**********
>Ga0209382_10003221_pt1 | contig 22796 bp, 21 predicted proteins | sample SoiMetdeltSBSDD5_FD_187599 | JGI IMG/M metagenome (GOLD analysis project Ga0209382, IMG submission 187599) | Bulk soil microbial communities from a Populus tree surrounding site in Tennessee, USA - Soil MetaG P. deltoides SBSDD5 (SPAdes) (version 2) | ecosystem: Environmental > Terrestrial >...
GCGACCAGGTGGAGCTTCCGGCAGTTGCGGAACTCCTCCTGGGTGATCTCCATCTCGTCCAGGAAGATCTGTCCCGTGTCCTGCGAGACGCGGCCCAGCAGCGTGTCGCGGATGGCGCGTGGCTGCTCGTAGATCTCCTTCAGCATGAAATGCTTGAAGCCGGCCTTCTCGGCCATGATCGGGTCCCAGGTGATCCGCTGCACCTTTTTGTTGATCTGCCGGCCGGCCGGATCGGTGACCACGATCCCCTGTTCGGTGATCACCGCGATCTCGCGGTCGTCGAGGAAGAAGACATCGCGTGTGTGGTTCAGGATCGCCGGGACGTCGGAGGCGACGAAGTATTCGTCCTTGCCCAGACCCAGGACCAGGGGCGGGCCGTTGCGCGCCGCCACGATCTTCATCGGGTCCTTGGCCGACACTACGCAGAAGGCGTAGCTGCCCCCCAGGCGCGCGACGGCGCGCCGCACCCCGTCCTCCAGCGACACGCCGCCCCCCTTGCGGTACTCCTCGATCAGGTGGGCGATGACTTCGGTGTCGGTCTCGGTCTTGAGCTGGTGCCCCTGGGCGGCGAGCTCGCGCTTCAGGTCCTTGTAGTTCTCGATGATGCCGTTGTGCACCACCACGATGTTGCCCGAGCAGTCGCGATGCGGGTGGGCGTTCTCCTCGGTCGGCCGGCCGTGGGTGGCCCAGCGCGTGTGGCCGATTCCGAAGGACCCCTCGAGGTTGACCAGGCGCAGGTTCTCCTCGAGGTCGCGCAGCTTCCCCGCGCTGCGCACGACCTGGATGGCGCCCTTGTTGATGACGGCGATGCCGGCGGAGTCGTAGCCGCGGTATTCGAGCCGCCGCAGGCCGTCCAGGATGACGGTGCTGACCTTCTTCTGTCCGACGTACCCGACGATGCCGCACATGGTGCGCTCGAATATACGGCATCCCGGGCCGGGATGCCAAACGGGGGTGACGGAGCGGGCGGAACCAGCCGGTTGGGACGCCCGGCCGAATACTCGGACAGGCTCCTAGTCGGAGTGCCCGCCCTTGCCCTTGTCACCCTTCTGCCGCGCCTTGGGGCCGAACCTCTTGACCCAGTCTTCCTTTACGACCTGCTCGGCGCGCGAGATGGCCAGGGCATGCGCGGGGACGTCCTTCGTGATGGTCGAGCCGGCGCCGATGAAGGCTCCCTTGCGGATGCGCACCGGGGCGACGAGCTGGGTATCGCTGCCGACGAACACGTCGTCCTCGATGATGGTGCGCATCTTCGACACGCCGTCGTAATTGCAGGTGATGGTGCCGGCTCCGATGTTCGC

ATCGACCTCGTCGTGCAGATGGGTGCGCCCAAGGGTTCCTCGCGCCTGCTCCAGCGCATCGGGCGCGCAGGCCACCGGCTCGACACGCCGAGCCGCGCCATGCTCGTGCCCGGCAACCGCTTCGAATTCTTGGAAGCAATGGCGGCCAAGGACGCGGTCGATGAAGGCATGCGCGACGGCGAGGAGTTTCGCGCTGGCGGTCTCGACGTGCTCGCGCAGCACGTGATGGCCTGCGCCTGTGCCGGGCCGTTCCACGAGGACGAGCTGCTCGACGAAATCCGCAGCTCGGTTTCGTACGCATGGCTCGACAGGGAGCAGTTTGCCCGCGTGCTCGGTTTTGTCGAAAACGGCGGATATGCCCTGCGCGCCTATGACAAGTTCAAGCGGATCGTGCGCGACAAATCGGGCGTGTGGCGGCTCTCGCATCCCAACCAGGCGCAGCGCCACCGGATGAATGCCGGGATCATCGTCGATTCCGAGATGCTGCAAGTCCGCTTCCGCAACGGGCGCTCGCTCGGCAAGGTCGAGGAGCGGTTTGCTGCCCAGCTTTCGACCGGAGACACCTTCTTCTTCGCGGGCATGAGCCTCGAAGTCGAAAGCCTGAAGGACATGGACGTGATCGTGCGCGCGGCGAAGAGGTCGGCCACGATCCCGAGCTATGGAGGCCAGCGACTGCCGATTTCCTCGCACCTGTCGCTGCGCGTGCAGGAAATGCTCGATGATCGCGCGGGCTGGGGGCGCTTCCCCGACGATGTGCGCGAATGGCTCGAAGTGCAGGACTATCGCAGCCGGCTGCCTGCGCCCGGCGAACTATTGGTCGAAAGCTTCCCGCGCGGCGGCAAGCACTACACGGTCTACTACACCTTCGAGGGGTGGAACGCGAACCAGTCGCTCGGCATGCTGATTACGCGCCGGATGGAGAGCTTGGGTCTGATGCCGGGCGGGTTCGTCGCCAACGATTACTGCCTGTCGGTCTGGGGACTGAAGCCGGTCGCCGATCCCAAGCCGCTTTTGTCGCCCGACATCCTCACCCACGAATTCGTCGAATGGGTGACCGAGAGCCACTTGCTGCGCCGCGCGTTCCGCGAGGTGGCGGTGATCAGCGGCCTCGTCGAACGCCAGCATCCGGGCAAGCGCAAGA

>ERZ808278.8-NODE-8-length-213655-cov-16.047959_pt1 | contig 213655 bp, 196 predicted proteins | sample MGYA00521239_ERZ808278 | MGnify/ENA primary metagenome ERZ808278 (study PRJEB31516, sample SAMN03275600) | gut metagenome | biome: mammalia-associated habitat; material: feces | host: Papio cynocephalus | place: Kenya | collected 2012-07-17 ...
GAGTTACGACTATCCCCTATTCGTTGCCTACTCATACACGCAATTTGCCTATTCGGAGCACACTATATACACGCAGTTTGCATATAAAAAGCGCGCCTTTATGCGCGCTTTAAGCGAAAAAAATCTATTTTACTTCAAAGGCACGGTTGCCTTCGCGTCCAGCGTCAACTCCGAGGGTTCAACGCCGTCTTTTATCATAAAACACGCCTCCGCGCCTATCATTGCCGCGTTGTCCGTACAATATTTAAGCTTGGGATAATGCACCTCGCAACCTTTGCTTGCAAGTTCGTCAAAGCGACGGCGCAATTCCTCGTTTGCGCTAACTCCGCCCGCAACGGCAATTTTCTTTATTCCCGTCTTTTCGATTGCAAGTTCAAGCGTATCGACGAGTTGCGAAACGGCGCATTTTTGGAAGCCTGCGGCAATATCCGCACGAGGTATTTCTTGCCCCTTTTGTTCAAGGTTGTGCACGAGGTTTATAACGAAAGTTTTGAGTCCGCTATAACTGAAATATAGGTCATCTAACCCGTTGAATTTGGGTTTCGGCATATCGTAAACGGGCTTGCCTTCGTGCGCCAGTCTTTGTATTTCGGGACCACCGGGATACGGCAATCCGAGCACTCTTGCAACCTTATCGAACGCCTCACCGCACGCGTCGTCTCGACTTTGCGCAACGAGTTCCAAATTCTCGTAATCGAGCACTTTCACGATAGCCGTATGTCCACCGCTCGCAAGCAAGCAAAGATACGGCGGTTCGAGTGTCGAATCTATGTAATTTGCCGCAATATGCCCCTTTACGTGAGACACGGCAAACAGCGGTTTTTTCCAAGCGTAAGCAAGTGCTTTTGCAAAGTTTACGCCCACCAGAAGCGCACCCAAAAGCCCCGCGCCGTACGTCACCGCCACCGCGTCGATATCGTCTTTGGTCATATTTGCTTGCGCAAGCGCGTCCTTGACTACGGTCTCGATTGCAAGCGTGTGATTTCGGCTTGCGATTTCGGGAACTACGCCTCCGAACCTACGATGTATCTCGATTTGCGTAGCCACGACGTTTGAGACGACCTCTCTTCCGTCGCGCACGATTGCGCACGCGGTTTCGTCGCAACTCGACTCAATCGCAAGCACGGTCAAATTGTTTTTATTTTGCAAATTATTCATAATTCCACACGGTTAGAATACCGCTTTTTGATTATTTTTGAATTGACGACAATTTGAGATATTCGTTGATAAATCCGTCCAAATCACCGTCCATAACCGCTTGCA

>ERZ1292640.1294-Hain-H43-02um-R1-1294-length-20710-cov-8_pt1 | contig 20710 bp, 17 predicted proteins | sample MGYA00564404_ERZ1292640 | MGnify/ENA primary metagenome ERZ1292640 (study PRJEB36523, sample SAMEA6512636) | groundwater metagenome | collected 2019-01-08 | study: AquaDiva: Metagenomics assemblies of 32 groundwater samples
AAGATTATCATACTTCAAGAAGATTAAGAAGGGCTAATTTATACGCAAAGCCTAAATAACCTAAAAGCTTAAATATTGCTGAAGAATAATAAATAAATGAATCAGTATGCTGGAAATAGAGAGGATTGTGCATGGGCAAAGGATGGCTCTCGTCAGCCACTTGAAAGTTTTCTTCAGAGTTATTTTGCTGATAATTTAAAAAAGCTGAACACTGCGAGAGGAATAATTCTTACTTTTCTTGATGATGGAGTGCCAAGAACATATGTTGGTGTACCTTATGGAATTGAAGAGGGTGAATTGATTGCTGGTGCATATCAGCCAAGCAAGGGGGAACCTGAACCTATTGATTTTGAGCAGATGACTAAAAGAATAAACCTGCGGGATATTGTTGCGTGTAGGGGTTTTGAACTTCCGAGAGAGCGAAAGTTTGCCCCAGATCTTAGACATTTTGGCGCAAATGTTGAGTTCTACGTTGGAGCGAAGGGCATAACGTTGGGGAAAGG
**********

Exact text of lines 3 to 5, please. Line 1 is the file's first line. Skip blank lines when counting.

ATCGACCTCGTCGTGCAGATGGGTGCGCCCAAGGGTTCCTCGCGCCTGCTCCAGCGCATCGGGCGCGCAGGCCACCGGCTCGACACGCCGAGCCGCGCCATGCTCGTGCCCGGCAACCGCTTCGAATTCTTGGAAGCAATGGCGGCCAAGGACGCGGTCGATGAAGGCATGCGCGACGGCGAGGAGTTTCGCGCTGGCGGTCTCGACGTGCTCGCGCAGCACGTGATGGCCTGCGCCTGTGCCGGGCCGTTCCACGAGGACGAGCTGCTCGACGAAATCCGCAGCTCGGTTTCGTACGCATGGCTCGACAGGGAGCAGTTTGCCCGCGTGCTCGGTTTTGTCGAAAACGGCGGATATGCCCTGCGCGCCTATGACAAGTTCAAGCGGATCGTGCGCGACAAATCGGGCGTGTGGCGGCTCTCGCATCCCAACCAGGCGCAGCGCCACCGGATGAATGCCGGGATCATCGTCGATTCCGAGATGCTGCAAGTCCGCTTCCGCAACGGGCGCTCGCTCGGCAAGGTCGAGGAGCGGTTTGCTGCCCAGCTTTCGACCGGAGACACCTTCTTCTTCGCGGGCATGAGCCTCGAAGTCGAAAGCCTGAAGGACATGGACGTGATCGTGCGCGCGGCGAAGAGGTCGGCCACGATCCCGAGCTATGGAGGCCAGCGACTGCCGATTTCCTCGCACCTGTCGCTGCGCGTGCAGGAAATGCTCGATGATCGCGCGGGCTGGGGGCGCTTCCCCGACGATGTGCGCGAATGGCTCGAAGTGCAGGACTATCGCAGCCGGCTGCCTGCGCCCGGCGAACTATTGGTCGAAAGCTTCCCGCGCGGCGGCAAGCACTACACGGTCTACTACACCTTCGAGGGGTGGAACGCGAACCAGTCGCTCGGCATGCTGATTACGCGCCGGATGGAGAGCTTGGGTCTGATGCCGGGCGGGTTCGTCGCCAACGATTACTGCCTGTCGGTCTGGGGACTGAAGCCGGTCGCCGATCCCAAGCCGCTTTTGTCGCCCGACATCCTCACCCACGAATTCGTCGAATGGGTGACCGAGAGCCACTTGCTGCGCCGCGCGTTCCGCGAGGTGGCGGTGATCAGCGGCCTCGTCGAACGCCAGCATCCGGGCAAGCGCAAGA

>ERZ808278.8-NODE-8-length-213655-cov-16.047959_pt1 | contig 213655 bp, 196 predicted proteins | sample MGYA00521239_ERZ808278 | MGnify/ENA primary metagenome ERZ808278 (study PRJEB31516, sample SAMN03275600) | gut metagenome | biome: mammalia-associated habitat; material: feces | host: Papio cynocephalus | place: Kenya | collected 2012-07-17 ...
GAGTTACGACTATCCCCTATTCGTTGCCTACTCATACACGCAATTTGCCTATTCGGAGCACACTATATACACGCAGTTTGCATATAAAAAGCGCGCCTTTATGCGCGCTTTAAGCGAAAAAAATCTATTTTACTTCAAAGGCACGGTTGCCTTCGCGTCCAGCGTCAACTCCGAGGGTTCAACGCCGTCTTTTATCATAAAACACGCCTCCGCGCCTATCATTGCCGCGTTGTCCGTACAATATTTAAGCTTGGGATAATGCACCTCGCAACCTTTGCTTGCAAGTTCGTCAAAGCGACGGCGCAATTCCTCGTTTGCGCTAACTCCGCCCGCAACGGCAATTTTCTTTATTCCCGTCTTTTCGATTGCAAGTTCAAGCGTATCGACGAGTTGCGAAACGGCGCATTTTTGGAAGCCTGCGGCAATATCCGCACGAGGTATTTCTTGCCCCTTTTGTTCAAGGTTGTGCACGAGGTTTATAACGAAAGTTTTGAGTCCGCTATAACTGAAATATAGGTCATCTAACCCGTTGAATTTGGGTTTCGGCATATCGTAAACGGGCTTGCCTTCGTGCGCCAGTCTTTGTATTTCGGGACCACCGGGATACGGCAATCCGAGCACTCTTGCAACCTTATCGAACGCCTCACCGCACGCGTCGTCTCGACTTTGCGCAACGAGTTCCAAATTCTCGTAATCGAGCACTTTCACGATAGCCGTATGTCCACCGCTCGCAAGCAAGCAAAGATACGGCGGTTCGAGTGTCGAATCTATGTAATTTGCCGCAATATGCCCCTTTACGTGAGACACGGCAAACAGCGGTTTTTTCCAAGCGTAAGCAAGTGCTTTTGCAAAGTTTACGCCCACCAGAAGCGCACCCAAAAGCCCCGCGCCGTACGTCACCGCCACCGCGTCGATATCGTCTTTGGTCATATTTGCTTGCGCAAGCGCGTCCTTGACTACGGTCTCGATTGCAAGCGTGTGATTTCGGCTTGCGATTTCGGGAACTACGCCTCCGAACCTACGATGTATCTCGATTTGCGTAGCCACGACGTTTGAGACGACCTCTCTTCCGTCGCGCACGATTGCGCACGCGGTTTCGTCGCAACTCGACTCAATCGCAAGCACGGTCAAATTGTTTTTATTTTGCAAATTATTCATAATTCCACACGGTTAGAATACCGCTTTTTGATTATTTTTGAATTGACGACAATTTGAGATATTCGTTGATAAATCCGTCCAAATCACCGTCCATAACCGCTTGCA